Those who mix amongst the poor of our Capital know that beneath the squalor, and in spite of it, there exists holiness of life and a wonderful charity; holiness which reveals itself in the resignation with which the poor bear the manifold troubles which are their daily lot; charity which, is seen in their kindness to those amongst them who are poorer than themselves. It seems easy to be holy in the cloister or in the sheltered surroundings of a comfortable home, but to see real goodness go to a room in a tenement house and look around you. There is a perpetual lamp kept alive somehow, even where there is no bread. There are the objects of piety – crucifix, pictures, statues, and the tiny altar decked in coloured paper and tinsel. There a patient wife alone with her little ones, for the husband is gone on the never-ending quest for work, or the lonely widow who earns a pittance for a few days charing each week, will meet you with a smile of welcome, and will thank the good God for the little timely aid you have brought in His name to those, His little ones. Go to our churches on the night when the men’s sodalities meet and see the thousands of workers of every class, who, after their day’s labour in yard, or shop, or tram, come week by week or month by month, to gain new strength and help from their devotion to the practices of their sodality. Go on the Sunday mornings to the early Masses, and see the throngs of men and women who crowd the altar rails to receive their Lord and Master. If you would go still higher, follow the foot steps of the young men and the young women of the City who visit the pool in their own homes, the wanderers in the lodging houses, the homeless in the Poor Law Union, and the sick in the wards of the Hospital. These are our people, the God-fearing men and women of our City from whom Matt Talbot sprang and who number amongst them many, who, like Matt Talbot, live lives of holiness and self-sacrifice in the midst of their fellow-men. Why did they throng the book-shops for the little booklet which told of Matt Talbot’s prayers and penances? Was it not in the depths of their own hearts they felt spring up the desire for holiness such as his and the thought that what he had done they could strive to accomplish? Was it not because the life of Matt Talbot proved to the world that sanctity is not the preserve of the cloister, nor holiness of life a matter of social position, and that in our own day, as in the days of Christ, His friends are to be found amongst the poor and the lowly.

To the writer the life of Matt Talbot presents two aspects for all workers: rugged honesty in the fulfilling of his contract of service with his employers, and a dignified confidence in the cause of his fellow-workers. Every page of his life reveals these points, as every page reveals how he regulated all his dealings with his fellow-men by the rules of Charity and Justice.

It was in the hope that this larger life of Matt Talbot might lead to still greater devotion to his memory, and, above all, to the greater glory of God, that the writer undertook a task for which he felt himself utterly unfitted. However, it is now. finished, and he humbly offers to the Christian workers of every land this life of one of themselves, who, in an age of change and disillusion, never turned from the path of righteousness, but ever sought his true happiness in the bosom of the Catholic Church, in obedience to her laws and in the full knowledge that she alone could shield him from the false gods of modern paganism which sought to drive the supernatural from the lives of the people and would close the doors of Hope on all who labour and are burdened.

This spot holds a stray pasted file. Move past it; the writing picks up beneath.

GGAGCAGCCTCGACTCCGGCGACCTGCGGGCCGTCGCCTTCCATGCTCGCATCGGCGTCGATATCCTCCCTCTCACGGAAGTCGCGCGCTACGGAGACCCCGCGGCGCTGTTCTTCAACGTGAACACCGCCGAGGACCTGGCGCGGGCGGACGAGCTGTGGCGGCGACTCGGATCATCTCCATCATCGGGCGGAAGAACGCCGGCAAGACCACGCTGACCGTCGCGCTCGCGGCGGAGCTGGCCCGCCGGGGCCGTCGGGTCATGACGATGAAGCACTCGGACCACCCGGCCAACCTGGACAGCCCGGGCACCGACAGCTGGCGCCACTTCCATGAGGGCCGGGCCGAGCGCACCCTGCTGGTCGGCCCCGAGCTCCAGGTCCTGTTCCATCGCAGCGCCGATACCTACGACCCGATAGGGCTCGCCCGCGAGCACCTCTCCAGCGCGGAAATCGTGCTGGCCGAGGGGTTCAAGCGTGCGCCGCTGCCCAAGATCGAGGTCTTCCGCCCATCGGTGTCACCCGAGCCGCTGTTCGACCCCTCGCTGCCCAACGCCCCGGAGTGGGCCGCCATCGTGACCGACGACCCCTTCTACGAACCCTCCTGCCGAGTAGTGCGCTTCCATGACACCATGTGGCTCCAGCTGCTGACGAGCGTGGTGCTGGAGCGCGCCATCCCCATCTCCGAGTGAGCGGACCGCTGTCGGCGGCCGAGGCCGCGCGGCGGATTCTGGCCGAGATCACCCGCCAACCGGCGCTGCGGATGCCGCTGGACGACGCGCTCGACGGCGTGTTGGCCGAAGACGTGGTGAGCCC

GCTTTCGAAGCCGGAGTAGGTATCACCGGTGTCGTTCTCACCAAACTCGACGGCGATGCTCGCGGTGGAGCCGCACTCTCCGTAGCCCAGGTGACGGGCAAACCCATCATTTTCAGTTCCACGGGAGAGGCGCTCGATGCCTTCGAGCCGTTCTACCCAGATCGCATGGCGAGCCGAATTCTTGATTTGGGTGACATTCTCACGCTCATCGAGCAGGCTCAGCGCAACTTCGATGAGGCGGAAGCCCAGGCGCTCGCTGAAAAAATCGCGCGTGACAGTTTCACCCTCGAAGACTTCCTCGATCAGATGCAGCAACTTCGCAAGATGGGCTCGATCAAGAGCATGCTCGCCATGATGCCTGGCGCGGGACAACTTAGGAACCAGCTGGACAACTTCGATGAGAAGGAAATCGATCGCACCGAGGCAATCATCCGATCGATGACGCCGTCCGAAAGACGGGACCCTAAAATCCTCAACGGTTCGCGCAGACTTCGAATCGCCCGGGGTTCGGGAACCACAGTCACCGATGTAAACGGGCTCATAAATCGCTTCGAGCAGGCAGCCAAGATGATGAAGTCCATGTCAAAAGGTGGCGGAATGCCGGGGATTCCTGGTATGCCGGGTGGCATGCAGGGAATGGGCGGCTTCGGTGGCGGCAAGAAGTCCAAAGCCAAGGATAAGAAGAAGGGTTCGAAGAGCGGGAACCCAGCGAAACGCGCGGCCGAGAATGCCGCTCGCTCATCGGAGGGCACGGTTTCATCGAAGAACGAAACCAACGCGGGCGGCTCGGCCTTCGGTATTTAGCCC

One more word. Just as this life was being finished the writer received an anonymous letter which raised two points: One, the use of the name “Matt” instead of “Matthew”; the other, that the original life left the impression that blasphemy was common amongst Irish workers some years ago. On the first point the writer considers that there is nothing irreverent in describing a very holy man by the name by which he was known all his life. Everyone spoke of him with deep affection as “Matt” and the writer thinks that a name which is now so familiar to all Irish Catholics might well be allowed to remain. On the other point the anonymous correspondent is right. The use of the word “blasphemy” was not justified. Our Irish people seldom blaspheme; they speak at times irreverently, through, carelessness, and they use the name of God or the Sacred Name of Jesus without adverting to what they are doing. It is hoped this short explanation will prevent any future misunderstanding.


The fifth edition of this Life of Matt Talbot was issued in 1934. In the preface, it was recorded that when His Eminence Cardinal Jean Verdier, Archbishop of Paris, was in Dublin two years earlier, for the 31st International Eucharistic Congress, he knelt and prayed in the room in No. 18 Upper Rutland Street, where Matt Talbot had kept vigil with Jesus down many years, and, deeply moved by his experiences, had kissed the floor.


The author desires it to be understood that, unless where he expressly states that the Church or the Holy See has recognized the truth of miracles or other supernatural manifestations referred to in the following pages, he claims no credence for them beyond what the available historical evidence may warrant.


This work has the Nihil Obstat of Father Reccaredus Fleming, Censor Theol. Deput.

It has the Imprimi Potest of Archbishop John Charles McQuaid, C.S.Sp., Archdiocese of Dublin, Ireland, 7 November 1942.